Udaipur, Rajasthan, India, March 23, 2015 (Newswire.com) - Endometriosis is a painful, chronic disease that affects more than 176 million women (and their families) worldwide. It occurs when tissue like that which lines the uterus (tissue called the endometrium) is found outside the uterus -- usually in the abdomen on the ovaries, fallopian tubes, and ligaments that support the uterus; the area between the vagina and rectum; the outer surface of the uterus; and the lining of the pelvic cavity. Other sites for these endometrial growths may include the bladder, bowel, vagina, cervix, vulva, and in abdominal surgical scars. Less commonly they are found in the lung, arm, thigh, and other locations.
Endometriosis can cause painful periods, persistent pain in the pelvic area, infertility, and other symptoms. The symptoms can range from mild to severe. Treatment options include painkillers, hormone treatments, and surgery with laparoscope.
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Endometriosis is difficult to understand and there are no specific causes which lead to endometriosis. Doctors do not know what causes endometriosis – there may be several causes. From a woman’s perspective, endometriosis is a disease surrounded by taboos, myths, delayed diagnosis, hit-and-miss treatments, and a lack of awareness, overlaid on a wide variety of symptoms that embody a stubborn, frustrating and for many, painfully chronic condition. It affects these women during the prime of their lives and through no personal failing in lifestyle choices. These women’s physical, mental, and social well-being is impacted by the disease, potentially affecting their ability to finish an education, maintain a career, with a consequent effect on their relationships, social activities, and in some cases fertility. About half of women with endometriosis will also suffer from pain associated with sexual intercourse.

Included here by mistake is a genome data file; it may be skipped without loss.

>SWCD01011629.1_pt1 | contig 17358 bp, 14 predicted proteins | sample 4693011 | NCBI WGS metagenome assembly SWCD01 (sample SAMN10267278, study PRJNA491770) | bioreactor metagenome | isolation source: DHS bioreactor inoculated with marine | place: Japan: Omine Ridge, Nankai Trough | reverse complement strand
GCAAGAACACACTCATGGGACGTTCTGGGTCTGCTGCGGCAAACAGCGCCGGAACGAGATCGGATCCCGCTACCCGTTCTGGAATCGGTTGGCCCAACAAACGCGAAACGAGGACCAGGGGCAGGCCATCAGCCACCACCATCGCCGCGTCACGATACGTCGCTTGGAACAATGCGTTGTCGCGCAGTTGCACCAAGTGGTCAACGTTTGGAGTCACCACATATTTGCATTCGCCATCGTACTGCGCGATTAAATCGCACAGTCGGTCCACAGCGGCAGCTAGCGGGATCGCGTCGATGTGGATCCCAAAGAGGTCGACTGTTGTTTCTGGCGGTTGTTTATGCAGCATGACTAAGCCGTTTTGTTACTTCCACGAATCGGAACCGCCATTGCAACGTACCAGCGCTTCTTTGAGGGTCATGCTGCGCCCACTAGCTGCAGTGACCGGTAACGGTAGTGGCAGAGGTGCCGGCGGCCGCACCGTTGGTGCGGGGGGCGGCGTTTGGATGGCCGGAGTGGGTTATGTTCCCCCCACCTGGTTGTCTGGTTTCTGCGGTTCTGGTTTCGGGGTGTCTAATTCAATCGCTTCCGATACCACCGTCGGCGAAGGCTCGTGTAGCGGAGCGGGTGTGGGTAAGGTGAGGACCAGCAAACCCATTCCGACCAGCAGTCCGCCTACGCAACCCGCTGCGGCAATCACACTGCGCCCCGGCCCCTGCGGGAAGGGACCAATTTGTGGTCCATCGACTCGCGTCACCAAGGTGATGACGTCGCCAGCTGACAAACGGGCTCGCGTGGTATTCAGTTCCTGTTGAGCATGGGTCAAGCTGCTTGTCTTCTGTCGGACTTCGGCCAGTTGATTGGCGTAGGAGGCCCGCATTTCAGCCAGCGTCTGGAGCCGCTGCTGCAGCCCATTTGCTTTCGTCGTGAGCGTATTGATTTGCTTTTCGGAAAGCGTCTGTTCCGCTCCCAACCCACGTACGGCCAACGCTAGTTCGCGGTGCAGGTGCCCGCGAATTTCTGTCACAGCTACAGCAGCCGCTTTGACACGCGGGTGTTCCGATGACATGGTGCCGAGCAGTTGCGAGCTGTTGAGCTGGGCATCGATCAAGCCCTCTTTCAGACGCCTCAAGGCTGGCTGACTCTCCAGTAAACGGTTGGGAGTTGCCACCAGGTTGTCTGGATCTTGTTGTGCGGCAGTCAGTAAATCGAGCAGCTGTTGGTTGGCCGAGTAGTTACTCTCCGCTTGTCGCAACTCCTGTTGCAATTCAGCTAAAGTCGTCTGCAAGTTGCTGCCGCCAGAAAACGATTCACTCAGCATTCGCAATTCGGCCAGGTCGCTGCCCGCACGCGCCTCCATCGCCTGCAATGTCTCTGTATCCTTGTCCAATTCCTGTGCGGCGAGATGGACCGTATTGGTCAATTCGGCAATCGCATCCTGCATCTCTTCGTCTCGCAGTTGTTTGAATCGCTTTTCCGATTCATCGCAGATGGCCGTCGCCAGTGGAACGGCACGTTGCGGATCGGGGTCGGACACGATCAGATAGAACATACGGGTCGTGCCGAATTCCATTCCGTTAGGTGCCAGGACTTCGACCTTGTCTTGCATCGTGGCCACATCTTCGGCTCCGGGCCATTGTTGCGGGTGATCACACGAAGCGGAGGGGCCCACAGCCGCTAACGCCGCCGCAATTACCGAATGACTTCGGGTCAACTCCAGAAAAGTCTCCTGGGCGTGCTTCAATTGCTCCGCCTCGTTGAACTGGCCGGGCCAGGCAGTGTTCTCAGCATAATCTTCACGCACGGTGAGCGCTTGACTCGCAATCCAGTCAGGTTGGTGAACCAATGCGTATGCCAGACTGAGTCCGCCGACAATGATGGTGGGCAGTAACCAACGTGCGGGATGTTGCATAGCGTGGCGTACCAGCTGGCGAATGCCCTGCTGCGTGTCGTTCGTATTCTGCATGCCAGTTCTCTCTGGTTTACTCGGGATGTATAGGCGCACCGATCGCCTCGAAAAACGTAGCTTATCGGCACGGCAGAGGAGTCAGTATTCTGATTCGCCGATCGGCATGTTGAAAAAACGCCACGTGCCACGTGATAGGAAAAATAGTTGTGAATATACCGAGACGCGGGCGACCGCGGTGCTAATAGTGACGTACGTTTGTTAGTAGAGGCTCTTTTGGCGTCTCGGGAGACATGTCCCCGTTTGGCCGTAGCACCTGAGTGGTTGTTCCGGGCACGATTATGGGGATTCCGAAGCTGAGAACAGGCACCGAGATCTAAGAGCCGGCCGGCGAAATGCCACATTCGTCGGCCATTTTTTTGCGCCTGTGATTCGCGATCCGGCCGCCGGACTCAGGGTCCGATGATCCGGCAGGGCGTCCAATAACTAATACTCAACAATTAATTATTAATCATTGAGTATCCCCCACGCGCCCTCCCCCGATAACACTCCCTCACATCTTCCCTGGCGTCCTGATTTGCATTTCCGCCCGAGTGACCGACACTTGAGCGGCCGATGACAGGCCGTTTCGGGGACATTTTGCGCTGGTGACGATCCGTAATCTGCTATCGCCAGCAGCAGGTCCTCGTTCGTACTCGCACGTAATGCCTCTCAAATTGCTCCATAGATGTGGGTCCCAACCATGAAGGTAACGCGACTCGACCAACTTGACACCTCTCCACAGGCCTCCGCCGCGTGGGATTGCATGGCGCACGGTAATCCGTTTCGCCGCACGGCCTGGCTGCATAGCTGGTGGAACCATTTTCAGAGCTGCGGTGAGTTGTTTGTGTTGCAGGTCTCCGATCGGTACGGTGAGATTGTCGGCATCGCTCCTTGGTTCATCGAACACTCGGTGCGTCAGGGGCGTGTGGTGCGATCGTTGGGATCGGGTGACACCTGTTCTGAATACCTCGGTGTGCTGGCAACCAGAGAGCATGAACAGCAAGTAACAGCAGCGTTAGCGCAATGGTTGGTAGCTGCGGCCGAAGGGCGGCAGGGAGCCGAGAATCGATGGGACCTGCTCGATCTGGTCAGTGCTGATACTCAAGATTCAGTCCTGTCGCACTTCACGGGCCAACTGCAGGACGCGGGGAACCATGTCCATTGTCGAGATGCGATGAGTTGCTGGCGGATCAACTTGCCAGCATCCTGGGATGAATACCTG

These women’s access to timely diagnosis and treatment should not be impacted by the myths and misconceptions that are, unfortunately, prevailing at large.
Let’s discuss here the Myths, Misconceptions and the Facts about endometriosis.
1. Severe pain during period is normal. MYTH
The nature and intensity of the pain associated with endometriosis can vary. Pain might be intermittent or continuous in nature, usually occurring before and during menstruation, and during or after sexual activity. The location and level of pain may not always directly relate to the extent of visible endometrial growths. Some women with extensive visible endometrial growths may be entirely pain free, while others with a few small growths experience severe pain.
Even though attitudes towards women improved during the twentieth century, some of the old beliefs still linger unconsciously, and affect the medical profession’s attitudes towards women’s complaints, including period pain. As a result, while seeking help for their period pain, many women with endometriosis are told that their (severe) period pain is normal and is part of being a woman or it is in their head. Others are told that they have a low pain threshold, or are psychologically inadequate. Many women and girls do experience pain at the time of their period. However, severe pain that interferes with daily life is not normal, and is often due to the presence of an underlying condition, such as endometriosis. Any girl or woman with severe period pain should be investigated to determine the cause of her pain.